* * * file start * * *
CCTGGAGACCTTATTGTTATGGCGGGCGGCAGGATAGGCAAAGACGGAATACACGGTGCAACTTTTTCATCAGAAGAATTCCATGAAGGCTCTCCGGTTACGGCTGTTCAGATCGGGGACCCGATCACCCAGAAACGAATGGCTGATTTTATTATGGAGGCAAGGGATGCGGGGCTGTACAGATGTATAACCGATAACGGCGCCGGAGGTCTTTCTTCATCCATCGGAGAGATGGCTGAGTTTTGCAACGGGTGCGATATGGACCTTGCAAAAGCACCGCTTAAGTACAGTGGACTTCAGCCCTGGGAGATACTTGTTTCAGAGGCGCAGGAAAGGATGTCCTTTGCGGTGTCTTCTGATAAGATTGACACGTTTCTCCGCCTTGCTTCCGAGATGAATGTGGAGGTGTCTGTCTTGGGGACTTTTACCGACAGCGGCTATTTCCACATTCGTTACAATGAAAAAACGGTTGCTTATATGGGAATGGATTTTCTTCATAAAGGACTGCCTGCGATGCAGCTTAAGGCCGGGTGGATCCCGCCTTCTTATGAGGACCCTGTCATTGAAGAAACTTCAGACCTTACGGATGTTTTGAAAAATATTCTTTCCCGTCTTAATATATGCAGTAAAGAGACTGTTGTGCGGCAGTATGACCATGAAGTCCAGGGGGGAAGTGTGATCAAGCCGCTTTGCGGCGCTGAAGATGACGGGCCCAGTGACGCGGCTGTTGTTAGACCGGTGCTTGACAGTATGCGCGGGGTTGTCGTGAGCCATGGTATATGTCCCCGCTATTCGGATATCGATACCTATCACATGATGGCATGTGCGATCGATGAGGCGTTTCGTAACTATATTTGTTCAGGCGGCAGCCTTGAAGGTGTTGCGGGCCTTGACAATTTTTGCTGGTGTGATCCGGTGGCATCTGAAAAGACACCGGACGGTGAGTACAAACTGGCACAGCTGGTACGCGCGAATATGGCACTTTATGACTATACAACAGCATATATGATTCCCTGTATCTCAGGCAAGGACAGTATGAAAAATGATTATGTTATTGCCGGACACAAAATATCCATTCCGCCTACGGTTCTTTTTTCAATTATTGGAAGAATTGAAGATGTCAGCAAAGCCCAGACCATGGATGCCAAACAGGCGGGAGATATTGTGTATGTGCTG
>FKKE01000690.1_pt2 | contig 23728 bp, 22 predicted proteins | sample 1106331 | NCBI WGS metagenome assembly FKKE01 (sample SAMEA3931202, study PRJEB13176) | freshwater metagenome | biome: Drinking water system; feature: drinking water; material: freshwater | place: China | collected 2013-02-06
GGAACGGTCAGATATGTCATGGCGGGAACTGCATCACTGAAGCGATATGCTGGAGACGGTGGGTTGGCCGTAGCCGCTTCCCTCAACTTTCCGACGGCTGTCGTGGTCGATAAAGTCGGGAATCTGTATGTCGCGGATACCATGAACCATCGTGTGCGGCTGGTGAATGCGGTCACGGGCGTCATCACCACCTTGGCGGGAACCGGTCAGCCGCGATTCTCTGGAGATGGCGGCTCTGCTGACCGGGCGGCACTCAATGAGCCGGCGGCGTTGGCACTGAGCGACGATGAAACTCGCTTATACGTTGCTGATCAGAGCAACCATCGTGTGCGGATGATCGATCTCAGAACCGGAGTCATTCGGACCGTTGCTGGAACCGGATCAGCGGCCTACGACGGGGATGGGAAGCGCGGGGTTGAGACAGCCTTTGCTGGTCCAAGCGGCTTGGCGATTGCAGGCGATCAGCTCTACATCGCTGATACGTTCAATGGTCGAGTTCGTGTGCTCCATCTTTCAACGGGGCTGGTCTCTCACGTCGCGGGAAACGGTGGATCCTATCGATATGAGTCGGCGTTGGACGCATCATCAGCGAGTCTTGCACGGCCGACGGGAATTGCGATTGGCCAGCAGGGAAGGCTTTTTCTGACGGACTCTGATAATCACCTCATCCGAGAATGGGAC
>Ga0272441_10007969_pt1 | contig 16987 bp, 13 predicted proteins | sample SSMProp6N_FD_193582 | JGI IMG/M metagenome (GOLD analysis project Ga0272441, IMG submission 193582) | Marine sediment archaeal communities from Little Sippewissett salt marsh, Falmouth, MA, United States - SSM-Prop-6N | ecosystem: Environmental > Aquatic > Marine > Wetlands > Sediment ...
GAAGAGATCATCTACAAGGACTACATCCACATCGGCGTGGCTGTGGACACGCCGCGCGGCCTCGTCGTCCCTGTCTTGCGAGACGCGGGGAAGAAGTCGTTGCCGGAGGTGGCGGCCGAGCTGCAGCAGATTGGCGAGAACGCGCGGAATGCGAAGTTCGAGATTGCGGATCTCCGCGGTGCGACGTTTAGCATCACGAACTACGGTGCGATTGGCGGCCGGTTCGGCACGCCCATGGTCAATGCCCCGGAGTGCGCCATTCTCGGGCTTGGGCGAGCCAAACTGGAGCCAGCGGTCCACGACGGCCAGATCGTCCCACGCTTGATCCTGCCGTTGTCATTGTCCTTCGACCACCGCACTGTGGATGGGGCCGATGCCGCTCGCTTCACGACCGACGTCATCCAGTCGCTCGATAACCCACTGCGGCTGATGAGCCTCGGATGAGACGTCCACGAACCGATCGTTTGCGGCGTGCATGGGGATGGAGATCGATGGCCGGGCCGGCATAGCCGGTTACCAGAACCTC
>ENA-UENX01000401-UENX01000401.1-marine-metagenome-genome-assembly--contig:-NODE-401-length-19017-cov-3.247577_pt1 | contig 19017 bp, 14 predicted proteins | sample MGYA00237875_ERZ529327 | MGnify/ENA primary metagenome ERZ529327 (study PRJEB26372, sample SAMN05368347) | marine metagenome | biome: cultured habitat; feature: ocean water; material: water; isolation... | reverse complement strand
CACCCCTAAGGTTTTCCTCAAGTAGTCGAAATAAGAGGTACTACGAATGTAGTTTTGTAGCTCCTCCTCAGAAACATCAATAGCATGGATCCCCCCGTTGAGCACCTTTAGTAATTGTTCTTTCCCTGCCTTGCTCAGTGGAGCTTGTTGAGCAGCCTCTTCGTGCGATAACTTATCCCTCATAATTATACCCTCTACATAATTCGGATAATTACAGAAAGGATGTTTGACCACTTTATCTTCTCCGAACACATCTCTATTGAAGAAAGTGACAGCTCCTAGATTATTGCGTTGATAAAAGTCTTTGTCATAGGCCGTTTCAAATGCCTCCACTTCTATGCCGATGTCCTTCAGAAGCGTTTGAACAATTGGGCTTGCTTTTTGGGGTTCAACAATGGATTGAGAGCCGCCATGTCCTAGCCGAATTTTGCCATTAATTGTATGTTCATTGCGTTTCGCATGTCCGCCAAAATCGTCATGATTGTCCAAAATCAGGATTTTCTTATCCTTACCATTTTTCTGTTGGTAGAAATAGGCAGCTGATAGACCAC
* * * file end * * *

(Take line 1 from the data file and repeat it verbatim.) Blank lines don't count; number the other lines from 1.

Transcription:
CCTGGAGACCTTATTGTTATGGCGGGCGGCAGGATAGGCAAAGACGGAATACACGGTGCAACTTTTTCATCAGAAGAATTCCATGAAGGCTCTCCGGTTACGGCTGTTCAGATCGGGGACCCGATCACCCAGAAACGAATGGCTGATTTTATTATGGAGGCAAGGGATGCGGGGCTGTACAGATGTATAACCGATAACGGCGCCGGAGGTCTTTCTTCATCCATCGGAGAGATGGCTGAGTTTTGCAACGGGTGCGATATGGACCTTGCAAAAGCACCGCTTAAGTACAGTGGACTTCAGCCCTGGGAGATACTTGTTTCAGAGGCGCAGGAAAGGATGTCCTTTGCGGTGTCTTCTGATAAGATTGACACGTTTCTCCGCCTTGCTTCCGAGATGAATGTGGAGGTGTCTGTCTTGGGGACTTTTACCGACAGCGGCTATTTCCACATTCGTTACAATGAAAAAACGGTTGCTTATATGGGAATGGATTTTCTTCATAAAGGACTGCCTGCGATGCAGCTTAAGGCCGGGTGGATCCCGCCTTCTTATGAGGACCCTGTCATTGAAGAAACTTCAGACCTTACGGATGTTTTGAAAAATATTCTTTCCCGTCTTAATATATGCAGTAAAGAGACTGTTGTGCGGCAGTATGACCATGAAGTCCAGGGGGGAAGTGTGATCAAGCCGCTTTGCGGCGCTGAAGATGACGGGCCCAGTGACGCGGCTGTTGTTAGACCGGTGCTTGACAGTATGCGCGGGGTTGTCGTGAGCCATGGTATATGTCCCCGCTATTCGGATATCGATACCTATCACATGATGGCATGTGCGATCGATGAGGCGTTTCGTAACTATATTTGTTCAGGCGGCAGCCTTGAAGGTGTTGCGGGCCTTGACAATTTTTGCTGGTGTGATCCGGTGGCATCTGAAAAGACACCGGACGGTGAGTACAAACTGGCACAGCTGGTACGCGCGAATATGGCACTTTATGACTATACAACAGCATATATGATTCCCTGTATCTCAGGCAAGGACAGTATGAAAAATGATTATGTTATTGCCGGACACAAAATATCCATTCCGCCTACGGTTCTTTTTTCAATTATTGGAAGAATTGAAGATGTCAGCAAAGCCCAGACCATGGATGCCAAACAGGCGGGAGATATTGTGTATGTGCTG